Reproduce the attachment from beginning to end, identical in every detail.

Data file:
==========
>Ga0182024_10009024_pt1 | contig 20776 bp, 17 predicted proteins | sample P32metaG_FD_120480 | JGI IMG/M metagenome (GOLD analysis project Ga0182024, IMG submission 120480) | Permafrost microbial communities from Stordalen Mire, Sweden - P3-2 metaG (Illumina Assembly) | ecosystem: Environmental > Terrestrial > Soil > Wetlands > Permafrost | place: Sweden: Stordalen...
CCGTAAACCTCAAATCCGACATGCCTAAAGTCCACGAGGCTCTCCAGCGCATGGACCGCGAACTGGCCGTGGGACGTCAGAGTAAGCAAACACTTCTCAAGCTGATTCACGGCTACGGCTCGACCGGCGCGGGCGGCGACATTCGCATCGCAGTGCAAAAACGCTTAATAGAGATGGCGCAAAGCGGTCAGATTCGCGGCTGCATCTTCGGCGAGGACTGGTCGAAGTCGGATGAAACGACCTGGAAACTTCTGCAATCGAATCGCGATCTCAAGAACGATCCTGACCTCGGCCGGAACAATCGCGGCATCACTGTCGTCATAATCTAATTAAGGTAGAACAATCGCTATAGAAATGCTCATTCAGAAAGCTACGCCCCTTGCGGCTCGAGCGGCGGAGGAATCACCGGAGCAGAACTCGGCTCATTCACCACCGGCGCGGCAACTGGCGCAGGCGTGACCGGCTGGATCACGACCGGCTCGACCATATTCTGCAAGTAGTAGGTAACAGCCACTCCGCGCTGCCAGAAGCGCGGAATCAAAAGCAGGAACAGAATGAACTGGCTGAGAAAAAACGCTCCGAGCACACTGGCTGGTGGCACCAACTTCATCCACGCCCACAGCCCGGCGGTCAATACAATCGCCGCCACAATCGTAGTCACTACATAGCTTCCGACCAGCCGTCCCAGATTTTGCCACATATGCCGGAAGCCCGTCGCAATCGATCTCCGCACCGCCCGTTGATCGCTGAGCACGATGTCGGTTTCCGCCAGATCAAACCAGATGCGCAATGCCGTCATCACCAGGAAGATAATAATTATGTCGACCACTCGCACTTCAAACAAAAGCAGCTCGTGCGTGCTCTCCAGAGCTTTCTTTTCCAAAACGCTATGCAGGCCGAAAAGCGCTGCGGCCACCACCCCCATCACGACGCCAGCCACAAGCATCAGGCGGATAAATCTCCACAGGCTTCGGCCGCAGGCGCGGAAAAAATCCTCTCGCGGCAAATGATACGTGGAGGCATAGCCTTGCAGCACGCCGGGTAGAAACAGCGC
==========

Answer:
>Ga0182024_10009024_pt1 | contig 20776 bp, 17 predicted proteins | sample P32metaG_FD_120480 | JGI IMG/M metagenome (GOLD analysis project Ga0182024, IMG submission 120480) | Permafrost microbial communities from Stordalen Mire, Sweden - P3-2 metaG (Illumina Assembly) | ecosystem: Environmental > Terrestrial > Soil > Wetlands > Permafrost | place: Sweden: Stordalen...
CCGTAAACCTCAAATCCGACATGCCTAAAGTCCACGAGGCTCTCCAGCGCATGGACCGCGAACTGGCCGTGGGACGTCAGAGTAAGCAAACACTTCTCAAGCTGATTCACGGCTACGGCTCGACCGGCGCGGGCGGCGACATTCGCATCGCAGTGCAAAAACGCTTAATAGAGATGGCGCAAAGCGGTCAGATTCGCGGCTGCATCTTCGGCGAGGACTGGTCGAAGTCGGATGAAACGACCTGGAAACTTCTGCAATCGAATCGCGATCTCAAGAACGATCCTGACCTCGGCCGGAACAATCGCGGCATCACTGTCGTCATAATCTAATTAAGGTAGAACAATCGCTATAGAAATGCTCATTCAGAAAGCTACGCCCCTTGCGGCTCGAGCGGCGGAGGAATCACCGGAGCAGAACTCGGCTCATTCACCACCGGCGCGGCAACTGGCGCAGGCGTGACCGGCTGGATCACGACCGGCTCGACCATATTCTGCAAGTAGTAGGTAACAGCCACTCCGCGCTGCCAGAAGCGCGGAATCAAAAGCAGGAACAGAATGAACTGGCTGAGAAAAAACGCTCCGAGCACACTGGCTGGTGGCACCAACTTCATCCACGCCCACAGCCCGGCGGTCAATACAATCGCCGCCACAATCGTAGTCACTACATAGCTTCCGACCAGCCGTCCCAGATTTTGCCACATATGCCGGAAGCCCGTCGCAATCGATCTCCGCACCGCCCGTTGATCGCTGAGCACGATGTCGGTTTCCGCCAGATCAAACCAGATGCGCAATGCCGTCATCACCAGGAAGATAATAATTATGTCGACCACTCGCACTTCAAACAAAAGCAGCTCGTGCGTGCTCTCCAGAGCTTTCTTTTCCAAAACGCTATGCAGGCCGAAAAGCGCTGCGGCCACCACCCCCATCACGACGCCAGCCACAAGCATCAGGCGGATAAATCTCCACAGGCTTCGGCCGCAGGCGCGGAAAAAATCCTCTCGCGGCAAATGATACGTGGAGGCATAGCCTTGCAGCACGCCGGGTAGAAACAGCGC